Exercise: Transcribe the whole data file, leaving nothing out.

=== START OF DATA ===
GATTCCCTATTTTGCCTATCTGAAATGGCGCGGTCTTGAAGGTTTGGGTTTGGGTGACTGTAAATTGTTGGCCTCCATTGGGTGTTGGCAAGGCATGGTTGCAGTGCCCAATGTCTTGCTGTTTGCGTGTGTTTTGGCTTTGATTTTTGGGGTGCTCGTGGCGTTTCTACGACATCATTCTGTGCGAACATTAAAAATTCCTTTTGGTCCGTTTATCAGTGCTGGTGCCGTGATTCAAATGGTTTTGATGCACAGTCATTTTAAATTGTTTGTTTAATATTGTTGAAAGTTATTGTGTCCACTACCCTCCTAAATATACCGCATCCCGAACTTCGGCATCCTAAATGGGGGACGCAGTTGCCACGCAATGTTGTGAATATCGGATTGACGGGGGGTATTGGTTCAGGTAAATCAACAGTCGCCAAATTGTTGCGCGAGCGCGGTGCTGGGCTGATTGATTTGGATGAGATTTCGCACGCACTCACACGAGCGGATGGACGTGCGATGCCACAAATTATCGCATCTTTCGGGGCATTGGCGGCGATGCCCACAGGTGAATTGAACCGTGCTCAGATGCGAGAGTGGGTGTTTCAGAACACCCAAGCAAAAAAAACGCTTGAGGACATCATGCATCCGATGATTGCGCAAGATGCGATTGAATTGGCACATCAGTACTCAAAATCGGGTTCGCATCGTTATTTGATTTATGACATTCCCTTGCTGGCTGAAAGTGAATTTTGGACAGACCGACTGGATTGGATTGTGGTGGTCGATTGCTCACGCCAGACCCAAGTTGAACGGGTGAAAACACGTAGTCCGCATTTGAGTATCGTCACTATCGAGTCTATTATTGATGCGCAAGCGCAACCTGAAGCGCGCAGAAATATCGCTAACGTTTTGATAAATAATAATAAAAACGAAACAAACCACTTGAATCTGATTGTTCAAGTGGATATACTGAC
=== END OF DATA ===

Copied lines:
GATTCCCTATTTTGCCTATCTGAAATGGCGCGGTCTTGAAGGTTTGGGTTTGGGTGACTGTAAATTGTTGGCCTCCATTGGGTGTTGGCAAGGCATGGTTGCAGTGCCCAATGTCTTGCTGTTTGCGTGTGTTTTGGCTTTGATTTTTGGGGTGCTCGTGGCGTTTCTACGACATCATTCTGTGCGAACATTAAAAATTCCTTTTGGTCCGTTTATCAGTGCTGGTGCCGTGATTCAAATGGTTTTGATGCACAGTCATTTTAAATTGTTTGTTTAATATTGTTGAAAGTTATTGTGTCCACTACCCTCCTAAATATACCGCATCCCGAACTTCGGCATCCTAAATGGGGGACGCAGTTGCCACGCAATGTTGTGAATATCGGATTGACGGGGGGTATTGGTTCAGGTAAATCAACAGTCGCCAAATTGTTGCGCGAGCGCGGTGCTGGGCTGATTGATTTGGATGAGATTTCGCACGCACTCACACGAGCGGATGGACGTGCGATGCCACAAATTATCGCATCTTTCGGGGCATTGGCGGCGATGCCCACAGGTGAATTGAACCGTGCTCAGATGCGAGAGTGGGTGTTTCAGAACACCCAAGCAAAAAAAACGCTTGAGGACATCATGCATCCGATGATTGCGCAAGATGCGATTGAATTGGCACATCAGTACTCAAAATCGGGTTCGCATCGTTATTTGATTTATGACATTCCCTTGCTGGCTGAAAGTGAATTTTGGACAGACCGACTGGATTGGATTGTGGTGGTCGATTGCTCACGCCAGACCCAAGTTGAACGGGTGAAAACACGTAGTCCGCATTTGAGTATCGTCACTATCGAGTCTATTATTGATGCGCAAGCGCAACCTGAAGCGCGCAGAAATATCGCTAACGTTTTGATAAATAATAATAAAAACGAAACAAACCACTTGAATCTGATTGTTCAAGTGGATATACTGAC